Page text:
Document Type


Associated Faculty

Dr. Valerie Herbert

Sponsoring Academic Department

School of Nursing

Publication Date


Abstract/ Summary

The current recommendation for mammography frequency is every 2 years after age 50. However, newer data shows that yearly mammograms are effective in early detection of breast cancer, even before age 50. These authors posed the question: In women under age 50, is a yearly mammogram more effective than a mammogram every 3 years in detecting breast cancer? A literature search was conducted on CINAHL, MEDLINE, Google Scholar and Cochrane Library using the following terms: mammography, mammogram, annual, yearly, every three years, triennial, and breast cancer. A total of 10 articles met the inclusion criteria. The results of the literature review were mixed. The literature review found that annual screenings before age 50 had positive effects such as finding cancer in earlier stages and significantly reducing the risk of cancer associated death in the long-term. However, some comprehensive studies concluded that the harm of annual radiation exposure and false-positives outweigh the benefits. Limitations of this review include lack of research in the specific yearly time frame and lack of research in the specific age range. Based on these findings, it is advisable for women under 50 to discuss with their provider whether to get a yearly mammogram rather than every 3 years, even if they have average risk for breast cancer.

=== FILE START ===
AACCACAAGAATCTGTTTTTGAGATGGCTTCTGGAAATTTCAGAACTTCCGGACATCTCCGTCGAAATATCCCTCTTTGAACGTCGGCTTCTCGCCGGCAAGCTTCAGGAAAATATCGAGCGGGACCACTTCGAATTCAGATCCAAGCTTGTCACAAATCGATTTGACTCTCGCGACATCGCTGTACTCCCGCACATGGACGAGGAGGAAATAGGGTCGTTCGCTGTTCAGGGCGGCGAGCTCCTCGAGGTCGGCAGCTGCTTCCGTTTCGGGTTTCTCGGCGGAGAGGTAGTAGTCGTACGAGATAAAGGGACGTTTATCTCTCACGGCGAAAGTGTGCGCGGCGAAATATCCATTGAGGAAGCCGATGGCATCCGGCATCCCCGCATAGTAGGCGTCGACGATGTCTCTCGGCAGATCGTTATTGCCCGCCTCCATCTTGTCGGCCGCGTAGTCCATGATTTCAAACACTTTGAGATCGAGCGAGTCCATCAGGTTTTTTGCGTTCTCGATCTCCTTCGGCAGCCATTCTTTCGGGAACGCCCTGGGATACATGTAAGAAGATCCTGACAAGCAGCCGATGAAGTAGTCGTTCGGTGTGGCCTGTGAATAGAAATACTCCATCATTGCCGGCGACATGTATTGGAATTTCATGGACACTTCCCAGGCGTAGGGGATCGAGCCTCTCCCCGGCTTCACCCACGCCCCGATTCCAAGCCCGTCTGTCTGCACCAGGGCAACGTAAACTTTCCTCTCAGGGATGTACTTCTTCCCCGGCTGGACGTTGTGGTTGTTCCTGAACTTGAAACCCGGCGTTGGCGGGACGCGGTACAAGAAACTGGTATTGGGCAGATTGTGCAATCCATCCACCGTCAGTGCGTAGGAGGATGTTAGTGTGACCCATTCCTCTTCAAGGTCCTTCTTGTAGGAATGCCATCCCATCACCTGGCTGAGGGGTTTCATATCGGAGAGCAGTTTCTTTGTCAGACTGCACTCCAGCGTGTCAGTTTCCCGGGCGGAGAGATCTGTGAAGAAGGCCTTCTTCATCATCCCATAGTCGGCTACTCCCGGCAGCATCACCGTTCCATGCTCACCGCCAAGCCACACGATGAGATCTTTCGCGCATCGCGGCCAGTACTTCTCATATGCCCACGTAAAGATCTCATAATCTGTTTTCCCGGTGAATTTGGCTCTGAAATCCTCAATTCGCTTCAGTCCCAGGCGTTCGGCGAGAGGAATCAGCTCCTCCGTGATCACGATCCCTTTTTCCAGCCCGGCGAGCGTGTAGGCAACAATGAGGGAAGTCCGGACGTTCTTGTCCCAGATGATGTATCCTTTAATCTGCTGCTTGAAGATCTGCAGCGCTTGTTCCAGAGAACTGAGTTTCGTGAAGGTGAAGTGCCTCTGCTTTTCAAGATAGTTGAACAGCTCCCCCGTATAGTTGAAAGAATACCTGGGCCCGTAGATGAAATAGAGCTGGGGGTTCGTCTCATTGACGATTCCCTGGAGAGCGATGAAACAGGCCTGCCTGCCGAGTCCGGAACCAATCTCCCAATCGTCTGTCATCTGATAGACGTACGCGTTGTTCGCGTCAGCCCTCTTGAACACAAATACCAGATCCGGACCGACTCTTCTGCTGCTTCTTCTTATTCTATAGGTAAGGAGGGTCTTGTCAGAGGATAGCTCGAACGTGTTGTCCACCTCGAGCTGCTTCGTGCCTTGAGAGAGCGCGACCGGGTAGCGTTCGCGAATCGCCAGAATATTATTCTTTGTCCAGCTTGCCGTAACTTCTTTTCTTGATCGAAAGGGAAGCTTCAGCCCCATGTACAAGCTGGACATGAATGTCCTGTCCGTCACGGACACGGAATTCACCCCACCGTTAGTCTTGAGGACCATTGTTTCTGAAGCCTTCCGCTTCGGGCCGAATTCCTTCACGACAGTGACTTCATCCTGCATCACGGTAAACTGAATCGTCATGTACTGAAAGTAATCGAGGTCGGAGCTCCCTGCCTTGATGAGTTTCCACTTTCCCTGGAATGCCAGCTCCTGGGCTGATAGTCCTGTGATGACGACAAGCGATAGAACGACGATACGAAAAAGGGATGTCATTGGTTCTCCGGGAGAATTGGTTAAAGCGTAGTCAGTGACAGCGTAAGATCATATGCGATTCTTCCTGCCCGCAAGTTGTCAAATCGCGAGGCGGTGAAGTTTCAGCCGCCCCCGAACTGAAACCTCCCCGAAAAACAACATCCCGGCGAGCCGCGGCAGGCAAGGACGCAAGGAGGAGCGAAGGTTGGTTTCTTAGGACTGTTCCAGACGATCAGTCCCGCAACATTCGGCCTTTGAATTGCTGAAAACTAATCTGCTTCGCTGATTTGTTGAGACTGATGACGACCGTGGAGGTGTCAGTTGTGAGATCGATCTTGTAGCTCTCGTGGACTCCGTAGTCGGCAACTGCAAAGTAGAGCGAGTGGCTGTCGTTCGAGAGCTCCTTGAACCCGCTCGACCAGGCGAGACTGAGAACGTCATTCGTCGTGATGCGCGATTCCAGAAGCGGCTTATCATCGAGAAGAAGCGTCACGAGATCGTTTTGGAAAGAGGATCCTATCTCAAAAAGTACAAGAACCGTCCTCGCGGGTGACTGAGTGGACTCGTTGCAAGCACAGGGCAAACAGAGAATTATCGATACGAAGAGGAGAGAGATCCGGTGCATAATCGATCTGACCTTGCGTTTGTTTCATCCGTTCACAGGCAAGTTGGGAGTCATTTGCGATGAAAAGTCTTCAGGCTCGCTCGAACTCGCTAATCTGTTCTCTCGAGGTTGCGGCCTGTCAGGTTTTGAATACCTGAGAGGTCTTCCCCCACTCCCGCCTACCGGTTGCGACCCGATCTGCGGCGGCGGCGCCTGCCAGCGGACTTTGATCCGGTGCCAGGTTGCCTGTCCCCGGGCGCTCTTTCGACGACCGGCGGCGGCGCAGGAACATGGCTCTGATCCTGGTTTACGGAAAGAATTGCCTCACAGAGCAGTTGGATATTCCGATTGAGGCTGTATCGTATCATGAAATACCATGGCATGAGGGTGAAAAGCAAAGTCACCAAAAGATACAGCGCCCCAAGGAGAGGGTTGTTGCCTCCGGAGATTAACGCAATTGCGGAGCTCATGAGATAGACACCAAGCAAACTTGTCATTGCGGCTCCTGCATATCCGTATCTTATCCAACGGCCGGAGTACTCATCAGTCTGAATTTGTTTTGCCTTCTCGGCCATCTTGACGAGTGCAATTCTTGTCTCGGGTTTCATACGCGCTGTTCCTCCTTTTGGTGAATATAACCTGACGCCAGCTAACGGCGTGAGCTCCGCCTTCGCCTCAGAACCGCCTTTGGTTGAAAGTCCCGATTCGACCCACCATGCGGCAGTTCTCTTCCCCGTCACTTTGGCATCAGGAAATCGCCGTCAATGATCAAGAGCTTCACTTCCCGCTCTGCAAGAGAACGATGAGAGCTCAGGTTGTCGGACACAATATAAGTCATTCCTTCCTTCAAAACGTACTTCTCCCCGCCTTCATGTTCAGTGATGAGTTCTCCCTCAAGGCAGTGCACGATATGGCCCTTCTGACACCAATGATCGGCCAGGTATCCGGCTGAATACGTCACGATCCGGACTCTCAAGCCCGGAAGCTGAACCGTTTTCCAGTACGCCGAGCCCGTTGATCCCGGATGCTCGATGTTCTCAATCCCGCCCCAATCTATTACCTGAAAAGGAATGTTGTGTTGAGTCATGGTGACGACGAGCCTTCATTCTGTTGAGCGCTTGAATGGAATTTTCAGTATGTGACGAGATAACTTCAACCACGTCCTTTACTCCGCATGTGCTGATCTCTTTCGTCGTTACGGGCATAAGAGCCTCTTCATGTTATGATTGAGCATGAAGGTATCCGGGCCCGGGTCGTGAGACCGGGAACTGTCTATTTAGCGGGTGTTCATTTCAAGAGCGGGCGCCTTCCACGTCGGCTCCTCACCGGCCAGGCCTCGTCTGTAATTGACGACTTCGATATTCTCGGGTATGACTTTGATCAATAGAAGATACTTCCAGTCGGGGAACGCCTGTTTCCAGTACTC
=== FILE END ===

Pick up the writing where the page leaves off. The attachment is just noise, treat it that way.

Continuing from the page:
pre-print (i.e. pre-refereeing)